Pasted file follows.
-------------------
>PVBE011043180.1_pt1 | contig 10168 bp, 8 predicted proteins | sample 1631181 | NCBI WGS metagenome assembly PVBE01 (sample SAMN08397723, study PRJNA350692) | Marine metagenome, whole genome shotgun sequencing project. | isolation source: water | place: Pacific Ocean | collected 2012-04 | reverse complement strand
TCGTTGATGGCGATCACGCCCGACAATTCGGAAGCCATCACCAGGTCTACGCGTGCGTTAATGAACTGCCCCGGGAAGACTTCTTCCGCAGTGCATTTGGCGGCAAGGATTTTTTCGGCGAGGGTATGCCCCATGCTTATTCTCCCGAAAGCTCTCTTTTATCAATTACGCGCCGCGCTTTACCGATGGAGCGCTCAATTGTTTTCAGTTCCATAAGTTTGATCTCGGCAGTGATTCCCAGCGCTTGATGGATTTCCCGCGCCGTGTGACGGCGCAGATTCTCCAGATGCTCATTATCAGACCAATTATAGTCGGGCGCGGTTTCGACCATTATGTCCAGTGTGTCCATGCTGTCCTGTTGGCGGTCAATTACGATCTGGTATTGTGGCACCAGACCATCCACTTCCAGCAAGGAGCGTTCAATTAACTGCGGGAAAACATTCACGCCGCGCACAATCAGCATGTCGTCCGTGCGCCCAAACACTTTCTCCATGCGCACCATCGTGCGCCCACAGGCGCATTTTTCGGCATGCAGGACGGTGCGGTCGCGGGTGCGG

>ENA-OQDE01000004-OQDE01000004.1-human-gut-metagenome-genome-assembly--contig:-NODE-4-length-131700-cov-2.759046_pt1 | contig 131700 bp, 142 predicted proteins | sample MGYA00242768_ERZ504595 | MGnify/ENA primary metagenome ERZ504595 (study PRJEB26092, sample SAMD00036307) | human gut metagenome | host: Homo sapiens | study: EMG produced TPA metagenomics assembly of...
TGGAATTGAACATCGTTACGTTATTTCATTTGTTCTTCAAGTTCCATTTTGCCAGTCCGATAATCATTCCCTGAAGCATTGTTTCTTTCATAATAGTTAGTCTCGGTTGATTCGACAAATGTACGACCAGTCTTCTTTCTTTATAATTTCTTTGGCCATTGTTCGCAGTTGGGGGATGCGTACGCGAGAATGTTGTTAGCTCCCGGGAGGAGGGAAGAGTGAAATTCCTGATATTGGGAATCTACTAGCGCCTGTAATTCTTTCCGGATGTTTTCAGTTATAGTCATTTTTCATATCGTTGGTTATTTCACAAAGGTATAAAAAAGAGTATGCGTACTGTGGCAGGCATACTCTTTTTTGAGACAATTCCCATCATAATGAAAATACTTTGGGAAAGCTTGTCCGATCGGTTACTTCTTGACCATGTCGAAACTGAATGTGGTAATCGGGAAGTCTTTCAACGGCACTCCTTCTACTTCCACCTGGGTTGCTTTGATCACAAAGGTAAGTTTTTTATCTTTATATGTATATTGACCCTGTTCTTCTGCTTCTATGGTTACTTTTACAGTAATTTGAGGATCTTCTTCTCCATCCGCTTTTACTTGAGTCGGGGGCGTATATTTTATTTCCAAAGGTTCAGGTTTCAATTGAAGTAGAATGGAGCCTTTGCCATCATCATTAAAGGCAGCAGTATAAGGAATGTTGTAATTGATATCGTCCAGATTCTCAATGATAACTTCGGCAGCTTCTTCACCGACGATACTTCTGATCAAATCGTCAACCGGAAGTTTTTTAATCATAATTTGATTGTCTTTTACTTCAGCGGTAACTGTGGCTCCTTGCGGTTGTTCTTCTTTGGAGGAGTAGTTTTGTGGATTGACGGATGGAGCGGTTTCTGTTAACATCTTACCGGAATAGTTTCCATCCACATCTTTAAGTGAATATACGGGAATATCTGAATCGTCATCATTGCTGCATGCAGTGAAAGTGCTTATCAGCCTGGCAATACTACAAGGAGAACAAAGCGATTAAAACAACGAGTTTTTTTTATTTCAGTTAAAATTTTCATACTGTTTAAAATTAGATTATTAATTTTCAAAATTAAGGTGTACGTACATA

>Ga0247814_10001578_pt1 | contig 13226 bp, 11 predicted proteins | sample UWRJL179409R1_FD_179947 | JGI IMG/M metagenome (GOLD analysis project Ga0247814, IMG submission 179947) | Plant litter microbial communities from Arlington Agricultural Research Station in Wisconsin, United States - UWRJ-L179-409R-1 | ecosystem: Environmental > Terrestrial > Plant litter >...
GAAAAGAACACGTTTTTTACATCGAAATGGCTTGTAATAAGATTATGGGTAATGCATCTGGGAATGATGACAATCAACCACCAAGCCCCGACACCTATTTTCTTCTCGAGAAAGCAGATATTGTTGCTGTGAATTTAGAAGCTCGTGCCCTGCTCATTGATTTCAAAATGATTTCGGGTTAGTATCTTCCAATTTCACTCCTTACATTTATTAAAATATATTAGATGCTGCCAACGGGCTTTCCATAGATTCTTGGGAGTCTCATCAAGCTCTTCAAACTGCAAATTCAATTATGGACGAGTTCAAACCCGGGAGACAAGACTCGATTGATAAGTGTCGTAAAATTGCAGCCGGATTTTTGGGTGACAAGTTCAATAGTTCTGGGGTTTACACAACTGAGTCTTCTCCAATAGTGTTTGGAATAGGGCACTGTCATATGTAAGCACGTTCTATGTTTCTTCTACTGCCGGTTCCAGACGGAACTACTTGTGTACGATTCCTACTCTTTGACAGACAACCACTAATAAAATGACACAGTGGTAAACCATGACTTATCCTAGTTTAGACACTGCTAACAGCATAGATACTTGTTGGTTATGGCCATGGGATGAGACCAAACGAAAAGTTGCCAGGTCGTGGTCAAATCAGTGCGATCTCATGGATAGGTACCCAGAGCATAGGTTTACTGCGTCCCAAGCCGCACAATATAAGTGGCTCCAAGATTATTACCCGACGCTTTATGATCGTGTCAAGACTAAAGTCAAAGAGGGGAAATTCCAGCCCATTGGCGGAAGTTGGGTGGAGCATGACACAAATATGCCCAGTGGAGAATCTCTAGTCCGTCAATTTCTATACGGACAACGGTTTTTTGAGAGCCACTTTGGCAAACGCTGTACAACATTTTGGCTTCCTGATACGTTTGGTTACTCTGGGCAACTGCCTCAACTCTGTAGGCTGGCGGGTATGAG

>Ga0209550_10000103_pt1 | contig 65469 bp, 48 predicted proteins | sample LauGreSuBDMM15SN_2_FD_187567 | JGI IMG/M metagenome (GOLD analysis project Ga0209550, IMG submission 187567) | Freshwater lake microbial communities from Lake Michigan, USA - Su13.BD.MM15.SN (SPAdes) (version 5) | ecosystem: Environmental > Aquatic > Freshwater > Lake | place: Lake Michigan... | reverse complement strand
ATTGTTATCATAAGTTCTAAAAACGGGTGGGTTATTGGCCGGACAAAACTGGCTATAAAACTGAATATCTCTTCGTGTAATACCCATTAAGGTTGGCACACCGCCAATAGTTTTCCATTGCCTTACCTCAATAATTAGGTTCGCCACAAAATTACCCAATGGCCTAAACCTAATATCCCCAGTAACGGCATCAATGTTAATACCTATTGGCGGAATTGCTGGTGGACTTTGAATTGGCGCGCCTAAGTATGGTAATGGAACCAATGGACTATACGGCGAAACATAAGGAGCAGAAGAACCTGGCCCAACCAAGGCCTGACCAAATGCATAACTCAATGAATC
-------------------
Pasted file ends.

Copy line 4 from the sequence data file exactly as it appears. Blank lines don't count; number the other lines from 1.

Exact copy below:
TGGAATTGAACATCGTTACGTTATTTCATTTGTTCTTCAAGTTCCATTTTGCCAGTCCGATAATCATTCCCTGAAGCATTGTTTCTTTCATAATAGTTAGTCTCGGTTGATTCGACAAATGTACGACCAGTCTTCTTTCTTTATAATTTCTTTGGCCATTGTTCGCAGTTGGGGGATGCGTACGCGAGAATGTTGTTAGCTCCCGGGAGGAGGGAAGAGTGAAATTCCTGATATTGGGAATCTACTAGCGCCTGTAATTCTTTCCGGATGTTTTCAGTTATAGTCATTTTTCATATCGTTGGTTATTTCACAAAGGTATAAAAAAGAGTATGCGTACTGTGGCAGGCATACTCTTTTTTGAGACAATTCCCATCATAATGAAAATACTTTGGGAAAGCTTGTCCGATCGGTTACTTCTTGACCATGTCGAAACTGAATGTGGTAATCGGGAAGTCTTTCAACGGCACTCCTTCTACTTCCACCTGGGTTGCTTTGATCACAAAGGTAAGTTTTTTATCTTTATATGTATATTGACCCTGTTCTTCTGCTTCTATGGTTACTTTTACAGTAATTTGAGGATCTTCTTCTCCATCCGCTTTTACTTGAGTCGGGGGCGTATATTTTATTTCCAAAGGTTCAGGTTTCAATTGAAGTAGAATGGAGCCTTTGCCATCATCATTAAAGGCAGCAGTATAAGGAATGTTGTAATTGATATCGTCCAGATTCTCAATGATAACTTCGGCAGCTTCTTCACCGACGATACTTCTGATCAAATCGTCAACCGGAAGTTTTTTAATCATAATTTGATTGTCTTTTACTTCAGCGGTAACTGTGGCTCCTTGCGGTTGTTCTTCTTTGGAGGAGTAGTTTTGTGGATTGACGGATGGAGCGGTTTCTGTTAACATCTTACCGGAATAGTTTCCATCCACATCTTTAAGTGAATATACGGGAATATCTGAATCGTCATCATTGCTGCATGCAGTGAAAGTGCTTATCAGCCTGGCAATACTACAAGGAGAACAAAGCGATTAAAACAACGAGTTTTTTTTATTTCAGTTAAAATTTTCATACTGTTTAAAATTAGATTATTAATTTTCAAAATTAAGGTGTACGTACATA